• OpponentId - A string containing the name of your opponent.
    • You are unlikely to need the OpponentId for this game type.

Making a valid move

The whole point of the calculate_move() function is for you to return the move you want to make in the game. In Rummy Vision, there are three types of moves.
  1. 1.
    You may give your opponent a card in your hand by returning a dictionary with the key "Give" whose value is the ID of the card you want to give.
  2. 2.
    You may take a card from your opponent's hand by returning a dictionary with the key "Take" whose value is the ID of the card you want to take.
  3. 3.
    You may lay a set of cards on the board to gain points by returning a dictionary with the key "Lay" whose value is the list of card IDs you want to lay down. This list may can contain 3, 4 or 5 cards of the same type. It may also contain 3 or 4 cards of unique types.
An example of each move:
return {"Give": 2}
return {"Take": 10}
return {"Lay": [5, 6, 14, 1]}

Test code to practise using you Custom Vision API

If in the Editor, you select the Game Type of Python Editor, there are some code templates. One of these gives a very simple code example of calling a Custom Vision model's prediction URL so that you can see a simple example of how it works without having to work your way through lots of other code that plays our Rummy Vision game.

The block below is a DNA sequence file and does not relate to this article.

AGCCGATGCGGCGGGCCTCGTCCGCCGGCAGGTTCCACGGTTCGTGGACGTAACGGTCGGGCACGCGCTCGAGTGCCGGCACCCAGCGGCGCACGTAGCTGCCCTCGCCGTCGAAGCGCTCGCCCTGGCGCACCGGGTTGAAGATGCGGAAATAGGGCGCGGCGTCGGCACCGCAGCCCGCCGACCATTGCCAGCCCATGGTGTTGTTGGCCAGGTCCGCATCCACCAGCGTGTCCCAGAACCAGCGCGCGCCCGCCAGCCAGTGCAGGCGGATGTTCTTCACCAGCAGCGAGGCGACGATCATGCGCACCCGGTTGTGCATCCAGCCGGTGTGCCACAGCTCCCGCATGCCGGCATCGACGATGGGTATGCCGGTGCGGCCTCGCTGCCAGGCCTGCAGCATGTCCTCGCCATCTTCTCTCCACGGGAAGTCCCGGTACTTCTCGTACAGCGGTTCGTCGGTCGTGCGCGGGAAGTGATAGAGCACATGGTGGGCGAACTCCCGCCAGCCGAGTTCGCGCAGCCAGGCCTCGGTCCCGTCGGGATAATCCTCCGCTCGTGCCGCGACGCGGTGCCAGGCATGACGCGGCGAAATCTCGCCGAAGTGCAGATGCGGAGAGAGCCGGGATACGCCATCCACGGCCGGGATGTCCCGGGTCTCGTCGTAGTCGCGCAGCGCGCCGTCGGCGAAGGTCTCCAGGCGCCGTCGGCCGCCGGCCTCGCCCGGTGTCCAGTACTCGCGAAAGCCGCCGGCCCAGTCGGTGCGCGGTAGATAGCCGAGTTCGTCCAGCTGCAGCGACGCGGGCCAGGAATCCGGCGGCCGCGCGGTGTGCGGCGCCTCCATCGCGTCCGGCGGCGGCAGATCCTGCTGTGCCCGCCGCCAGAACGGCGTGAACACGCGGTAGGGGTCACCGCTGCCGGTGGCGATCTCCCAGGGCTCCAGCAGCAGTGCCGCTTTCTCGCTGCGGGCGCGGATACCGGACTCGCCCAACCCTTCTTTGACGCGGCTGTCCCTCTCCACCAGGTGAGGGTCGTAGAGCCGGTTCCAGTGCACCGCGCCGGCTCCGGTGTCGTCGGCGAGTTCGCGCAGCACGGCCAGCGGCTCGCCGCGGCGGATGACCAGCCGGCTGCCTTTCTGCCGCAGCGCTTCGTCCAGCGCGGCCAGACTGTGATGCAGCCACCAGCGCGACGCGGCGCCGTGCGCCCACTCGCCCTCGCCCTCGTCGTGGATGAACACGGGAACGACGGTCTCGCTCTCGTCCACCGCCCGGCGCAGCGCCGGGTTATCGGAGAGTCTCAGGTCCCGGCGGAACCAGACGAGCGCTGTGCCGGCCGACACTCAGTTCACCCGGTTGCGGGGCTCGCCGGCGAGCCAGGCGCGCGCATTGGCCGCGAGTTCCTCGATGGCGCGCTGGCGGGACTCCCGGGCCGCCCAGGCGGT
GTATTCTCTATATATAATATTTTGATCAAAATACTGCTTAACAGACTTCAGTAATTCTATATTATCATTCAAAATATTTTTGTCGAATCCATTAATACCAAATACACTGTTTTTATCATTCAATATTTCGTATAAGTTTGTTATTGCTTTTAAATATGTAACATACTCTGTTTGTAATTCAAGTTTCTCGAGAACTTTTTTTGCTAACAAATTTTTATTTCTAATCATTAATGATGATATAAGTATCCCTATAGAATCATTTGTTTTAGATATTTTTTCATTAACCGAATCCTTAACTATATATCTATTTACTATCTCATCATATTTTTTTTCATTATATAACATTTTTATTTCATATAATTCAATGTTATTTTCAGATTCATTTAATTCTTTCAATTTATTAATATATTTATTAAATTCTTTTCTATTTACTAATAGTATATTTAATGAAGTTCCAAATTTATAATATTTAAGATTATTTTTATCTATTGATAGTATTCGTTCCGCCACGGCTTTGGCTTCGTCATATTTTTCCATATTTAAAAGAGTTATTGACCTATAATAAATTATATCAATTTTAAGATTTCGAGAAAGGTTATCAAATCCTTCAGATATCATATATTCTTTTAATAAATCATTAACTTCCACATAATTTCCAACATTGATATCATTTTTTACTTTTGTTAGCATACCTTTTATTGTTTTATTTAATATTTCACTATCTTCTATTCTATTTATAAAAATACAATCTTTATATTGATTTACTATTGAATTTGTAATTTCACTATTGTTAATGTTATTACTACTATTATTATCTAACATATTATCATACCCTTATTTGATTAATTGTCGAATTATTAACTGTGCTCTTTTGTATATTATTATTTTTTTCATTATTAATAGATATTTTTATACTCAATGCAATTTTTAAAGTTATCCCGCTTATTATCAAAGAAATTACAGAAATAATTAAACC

After selecting the Python Editor Game Type, create a new file and select the Custom Vision Prediction API call template.
Once you load the template, you can copy the Prediction URL and the Prediction KEY from you Custom Vision model and paste them into the variables at the top of code. Once you've done this you'll be able to run the code and it will use your Custom Vision model to try to identify planets in some images from the web.
If you look at the template code, you will see there is a very simple loop that reads some image URLs from a list and then sends them to the Custom Vision prediction URL to analyse them using the function.
response =, {}, headers=headers, json=data).json()
The response is then read to see what the Custom Vision Model though was in the image.
This simple piece of code is designed to let you see a very basic and minimal example of how easy it is to use your Custom Vision model in Python Code.